Despite seeing the largest wage increase over the course of the first two years of the COVID-19 pandemic, skilled nursing employment levels continued to fall at a faster rate than other health care sectors.
That’s according to a study analyzing the U.S. Bureau of Labor Statistics employee and wage data released in the JAMA Health Forum on Friday.
The group of researchers, headed by Thuy Nguyen, PhD, research assistant professor, health management and policy, at the University of Michigan’s School of Public Health, also found that employment declines among SNFs were most severe in counties with high COVID-19 burden.
Adjusted 2020 employment levels compared to 2019 showed that counties with fewer COVID-19 cases had better employment numbers, according to the research.
The study conducted two analyses to quantify changes in employment and average employee wages across six health care organizations: physician offices, dentist offices, home health, hospitals, skilled nursing facilities and combined other facilities.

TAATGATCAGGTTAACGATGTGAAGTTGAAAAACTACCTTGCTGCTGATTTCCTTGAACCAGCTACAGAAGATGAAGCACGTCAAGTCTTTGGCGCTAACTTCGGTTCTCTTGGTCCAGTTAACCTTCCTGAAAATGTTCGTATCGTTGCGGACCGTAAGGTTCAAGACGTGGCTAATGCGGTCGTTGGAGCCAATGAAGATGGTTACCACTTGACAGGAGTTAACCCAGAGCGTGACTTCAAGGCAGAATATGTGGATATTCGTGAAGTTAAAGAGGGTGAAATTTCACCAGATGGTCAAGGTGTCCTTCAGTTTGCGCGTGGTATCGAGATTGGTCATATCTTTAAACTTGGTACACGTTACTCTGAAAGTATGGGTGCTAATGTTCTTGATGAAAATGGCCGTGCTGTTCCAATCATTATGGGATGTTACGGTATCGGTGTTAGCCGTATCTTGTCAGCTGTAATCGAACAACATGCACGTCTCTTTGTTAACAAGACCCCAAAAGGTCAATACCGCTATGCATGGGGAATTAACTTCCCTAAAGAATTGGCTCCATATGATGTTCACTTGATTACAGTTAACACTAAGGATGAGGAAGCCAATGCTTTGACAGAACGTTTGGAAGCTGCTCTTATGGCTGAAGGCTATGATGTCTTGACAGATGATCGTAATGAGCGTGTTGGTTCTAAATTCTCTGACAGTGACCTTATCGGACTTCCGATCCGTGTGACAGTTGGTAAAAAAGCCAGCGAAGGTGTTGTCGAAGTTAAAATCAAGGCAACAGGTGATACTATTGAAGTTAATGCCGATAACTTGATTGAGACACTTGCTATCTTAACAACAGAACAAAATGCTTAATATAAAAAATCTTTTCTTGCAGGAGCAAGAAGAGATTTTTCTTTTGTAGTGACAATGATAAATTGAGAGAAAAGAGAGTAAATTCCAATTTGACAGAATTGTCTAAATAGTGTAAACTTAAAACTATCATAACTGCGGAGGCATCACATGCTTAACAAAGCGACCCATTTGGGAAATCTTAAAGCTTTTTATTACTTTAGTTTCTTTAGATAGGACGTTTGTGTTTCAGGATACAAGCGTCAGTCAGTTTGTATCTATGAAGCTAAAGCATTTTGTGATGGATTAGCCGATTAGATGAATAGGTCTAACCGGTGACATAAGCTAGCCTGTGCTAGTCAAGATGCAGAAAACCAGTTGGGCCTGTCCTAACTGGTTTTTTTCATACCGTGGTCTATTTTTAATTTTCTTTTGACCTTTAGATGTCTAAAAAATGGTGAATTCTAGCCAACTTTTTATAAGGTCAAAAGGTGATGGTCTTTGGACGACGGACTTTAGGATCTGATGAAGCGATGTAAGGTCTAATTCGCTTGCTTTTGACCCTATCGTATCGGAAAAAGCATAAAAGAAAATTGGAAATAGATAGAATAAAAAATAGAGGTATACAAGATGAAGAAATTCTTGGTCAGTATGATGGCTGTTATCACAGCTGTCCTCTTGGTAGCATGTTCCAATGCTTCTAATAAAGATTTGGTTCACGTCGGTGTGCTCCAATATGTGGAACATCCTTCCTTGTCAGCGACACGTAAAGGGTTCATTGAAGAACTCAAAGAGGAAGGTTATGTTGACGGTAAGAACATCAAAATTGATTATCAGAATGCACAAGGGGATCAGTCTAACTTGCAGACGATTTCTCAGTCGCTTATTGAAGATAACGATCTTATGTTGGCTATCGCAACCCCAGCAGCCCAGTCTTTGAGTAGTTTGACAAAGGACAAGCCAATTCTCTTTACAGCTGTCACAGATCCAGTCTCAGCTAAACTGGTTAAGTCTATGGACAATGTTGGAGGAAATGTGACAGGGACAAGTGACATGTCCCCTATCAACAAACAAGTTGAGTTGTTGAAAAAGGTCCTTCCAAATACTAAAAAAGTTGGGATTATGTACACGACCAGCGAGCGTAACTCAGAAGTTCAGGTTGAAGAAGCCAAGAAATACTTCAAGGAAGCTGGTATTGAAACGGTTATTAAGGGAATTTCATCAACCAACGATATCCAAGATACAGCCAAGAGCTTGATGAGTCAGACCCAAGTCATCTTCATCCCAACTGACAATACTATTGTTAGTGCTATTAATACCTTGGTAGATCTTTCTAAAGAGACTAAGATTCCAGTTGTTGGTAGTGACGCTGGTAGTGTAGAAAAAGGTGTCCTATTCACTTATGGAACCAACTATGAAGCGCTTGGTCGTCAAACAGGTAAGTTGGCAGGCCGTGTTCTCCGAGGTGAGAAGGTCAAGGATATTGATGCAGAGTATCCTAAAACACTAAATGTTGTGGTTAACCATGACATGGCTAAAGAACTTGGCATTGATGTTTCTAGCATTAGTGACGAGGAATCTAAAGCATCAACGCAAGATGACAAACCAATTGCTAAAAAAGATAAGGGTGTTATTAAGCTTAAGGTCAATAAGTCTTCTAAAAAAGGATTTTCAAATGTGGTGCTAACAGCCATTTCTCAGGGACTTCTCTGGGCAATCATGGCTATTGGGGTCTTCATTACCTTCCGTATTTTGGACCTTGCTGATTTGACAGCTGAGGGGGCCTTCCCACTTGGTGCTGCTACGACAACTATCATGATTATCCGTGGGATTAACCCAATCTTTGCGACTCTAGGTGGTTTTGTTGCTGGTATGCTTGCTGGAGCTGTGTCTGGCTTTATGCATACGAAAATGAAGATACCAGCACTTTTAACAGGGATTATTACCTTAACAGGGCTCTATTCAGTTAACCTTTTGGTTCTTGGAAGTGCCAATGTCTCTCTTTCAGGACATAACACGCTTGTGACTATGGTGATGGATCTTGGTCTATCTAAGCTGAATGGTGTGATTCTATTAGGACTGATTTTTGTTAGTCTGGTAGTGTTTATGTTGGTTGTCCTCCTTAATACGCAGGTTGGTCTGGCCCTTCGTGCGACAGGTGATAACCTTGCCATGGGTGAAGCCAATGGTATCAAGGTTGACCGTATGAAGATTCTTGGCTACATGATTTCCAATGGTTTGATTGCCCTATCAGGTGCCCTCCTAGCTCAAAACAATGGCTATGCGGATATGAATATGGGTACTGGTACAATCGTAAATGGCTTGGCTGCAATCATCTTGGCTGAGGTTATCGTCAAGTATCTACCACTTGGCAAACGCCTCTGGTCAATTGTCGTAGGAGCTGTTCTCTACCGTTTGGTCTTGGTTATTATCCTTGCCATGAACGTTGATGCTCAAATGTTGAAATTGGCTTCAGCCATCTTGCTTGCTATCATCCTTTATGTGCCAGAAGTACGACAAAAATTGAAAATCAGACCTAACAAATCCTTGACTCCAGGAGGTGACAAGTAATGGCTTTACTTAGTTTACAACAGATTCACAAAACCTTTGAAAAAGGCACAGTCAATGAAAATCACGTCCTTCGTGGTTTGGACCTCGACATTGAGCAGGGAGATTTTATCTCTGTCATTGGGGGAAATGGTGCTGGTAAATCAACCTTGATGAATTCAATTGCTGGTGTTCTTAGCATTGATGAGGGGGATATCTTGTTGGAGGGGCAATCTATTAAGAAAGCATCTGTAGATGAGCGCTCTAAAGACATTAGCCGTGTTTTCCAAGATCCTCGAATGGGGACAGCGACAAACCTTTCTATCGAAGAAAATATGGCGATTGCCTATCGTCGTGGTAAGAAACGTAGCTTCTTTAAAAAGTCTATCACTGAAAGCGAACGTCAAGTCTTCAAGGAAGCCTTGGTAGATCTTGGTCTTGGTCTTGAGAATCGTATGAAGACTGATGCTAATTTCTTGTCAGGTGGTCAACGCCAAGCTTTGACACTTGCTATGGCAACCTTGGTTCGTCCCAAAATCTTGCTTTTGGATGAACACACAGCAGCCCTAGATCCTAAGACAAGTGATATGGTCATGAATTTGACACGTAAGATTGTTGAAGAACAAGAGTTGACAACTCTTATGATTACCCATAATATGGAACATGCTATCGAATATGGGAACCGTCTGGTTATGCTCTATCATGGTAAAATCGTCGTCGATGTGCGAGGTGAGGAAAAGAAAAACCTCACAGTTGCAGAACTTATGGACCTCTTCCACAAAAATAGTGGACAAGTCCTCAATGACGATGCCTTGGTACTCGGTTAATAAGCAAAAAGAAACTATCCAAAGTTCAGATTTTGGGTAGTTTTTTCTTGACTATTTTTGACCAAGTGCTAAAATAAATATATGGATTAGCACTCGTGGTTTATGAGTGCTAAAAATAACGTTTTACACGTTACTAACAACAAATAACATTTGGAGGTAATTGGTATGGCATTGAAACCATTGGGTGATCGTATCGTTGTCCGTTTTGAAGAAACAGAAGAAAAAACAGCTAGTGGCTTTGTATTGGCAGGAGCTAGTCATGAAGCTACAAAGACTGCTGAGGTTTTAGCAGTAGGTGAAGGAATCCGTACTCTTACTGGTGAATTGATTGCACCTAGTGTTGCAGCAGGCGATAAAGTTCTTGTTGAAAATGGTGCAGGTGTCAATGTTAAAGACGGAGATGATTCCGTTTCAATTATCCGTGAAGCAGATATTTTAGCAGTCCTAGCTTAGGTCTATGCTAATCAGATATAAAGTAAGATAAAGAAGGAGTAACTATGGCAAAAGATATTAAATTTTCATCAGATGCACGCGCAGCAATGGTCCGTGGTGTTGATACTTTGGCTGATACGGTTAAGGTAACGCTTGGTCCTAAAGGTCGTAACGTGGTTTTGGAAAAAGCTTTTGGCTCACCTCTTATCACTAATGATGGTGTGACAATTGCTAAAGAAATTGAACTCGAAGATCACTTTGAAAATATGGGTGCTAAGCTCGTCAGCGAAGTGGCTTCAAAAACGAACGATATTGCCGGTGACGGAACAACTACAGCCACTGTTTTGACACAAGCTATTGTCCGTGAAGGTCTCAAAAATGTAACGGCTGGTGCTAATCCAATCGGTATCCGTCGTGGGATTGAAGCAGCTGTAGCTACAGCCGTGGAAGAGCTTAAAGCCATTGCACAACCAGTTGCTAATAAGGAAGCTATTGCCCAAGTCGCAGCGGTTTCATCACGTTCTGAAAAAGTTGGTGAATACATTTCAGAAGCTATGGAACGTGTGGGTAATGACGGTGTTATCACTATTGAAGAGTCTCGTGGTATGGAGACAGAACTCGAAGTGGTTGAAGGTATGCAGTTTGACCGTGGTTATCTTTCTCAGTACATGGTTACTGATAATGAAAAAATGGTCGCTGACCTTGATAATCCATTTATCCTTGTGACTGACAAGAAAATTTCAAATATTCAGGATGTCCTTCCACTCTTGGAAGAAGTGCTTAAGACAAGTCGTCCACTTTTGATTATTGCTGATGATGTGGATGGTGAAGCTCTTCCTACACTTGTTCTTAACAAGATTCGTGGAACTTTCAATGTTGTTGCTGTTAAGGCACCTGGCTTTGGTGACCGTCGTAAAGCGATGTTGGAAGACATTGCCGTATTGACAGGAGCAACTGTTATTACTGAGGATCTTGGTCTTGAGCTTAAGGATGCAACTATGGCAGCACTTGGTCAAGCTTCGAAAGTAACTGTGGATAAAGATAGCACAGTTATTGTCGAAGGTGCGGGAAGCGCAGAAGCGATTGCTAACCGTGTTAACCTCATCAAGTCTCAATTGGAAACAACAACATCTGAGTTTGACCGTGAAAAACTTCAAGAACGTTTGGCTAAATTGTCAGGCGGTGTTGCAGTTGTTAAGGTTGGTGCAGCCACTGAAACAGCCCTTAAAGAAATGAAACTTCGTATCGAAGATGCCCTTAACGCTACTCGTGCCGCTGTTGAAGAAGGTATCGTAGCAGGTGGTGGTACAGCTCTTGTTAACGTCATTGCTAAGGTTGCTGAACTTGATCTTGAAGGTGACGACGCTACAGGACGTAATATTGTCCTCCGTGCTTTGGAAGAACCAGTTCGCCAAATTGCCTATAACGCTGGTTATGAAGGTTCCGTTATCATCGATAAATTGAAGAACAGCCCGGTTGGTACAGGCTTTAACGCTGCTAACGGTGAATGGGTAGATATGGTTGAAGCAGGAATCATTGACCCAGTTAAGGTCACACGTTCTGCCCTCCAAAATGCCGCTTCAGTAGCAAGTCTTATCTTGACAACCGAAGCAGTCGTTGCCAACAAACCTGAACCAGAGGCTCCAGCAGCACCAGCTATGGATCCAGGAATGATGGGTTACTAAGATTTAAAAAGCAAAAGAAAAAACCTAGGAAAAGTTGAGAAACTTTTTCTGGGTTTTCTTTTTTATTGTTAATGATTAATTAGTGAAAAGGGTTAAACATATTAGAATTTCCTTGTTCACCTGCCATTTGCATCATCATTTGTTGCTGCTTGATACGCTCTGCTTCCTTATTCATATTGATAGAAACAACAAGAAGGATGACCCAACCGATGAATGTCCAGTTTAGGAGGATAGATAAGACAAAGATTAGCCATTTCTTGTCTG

While the employment level of most health care sectors rebounded to the pre-COVID levels by Q2 2021, declines in employment were greatest for SNFs (a 13.6% decline compared to 2019), according to the study.
The research also found that SNFs saw the second largest employment decline in Q2 2020 (8.4%), behind dentists (10%).
Employees in skilled nursing facilities, however, saw the largest wage increase in 2020 (9.5%) and 2021 (6.3%), compared to 2019.
Skilled nursing’s average weekly wage increase peaked in the fourth quarter of 2020, at around 115% of its 2019 average, the study showed.
Still, a recent analysis of BLS data by the American Health Care Association/National Center for Assisted Living (AHCA/NCAL) shows that long-term care facilities have lost more than 400,000 caregivers since the beginning of the pandemic, more than any other health care sector.
Average wages within the health care sector increased at a lower rate – 5% in 2020 and 1.5% by Q2 2021 – relative to other industries – 6.7% in 2020 and 6.9% by Q2 2021, according to JAMA.
However, a statistically significant and positive association was still seen between COVID-19 case counts and changes in employment levels among SNFs.
“Our results imply that intensified early efforts are needed to protect the health care workforce in future pandemics,” the researchers concluded.
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A native of Lincoln Park, Chicago, Alex has worked as a reporter since graduating from the University of Denver with a journalism degree in 2015, covering the COVID-19 pandemic extensively since the news first broke in March, 2020. A former Colorado resident and avid skier, he enjoys playing golf and watching Da Bears in his free time.
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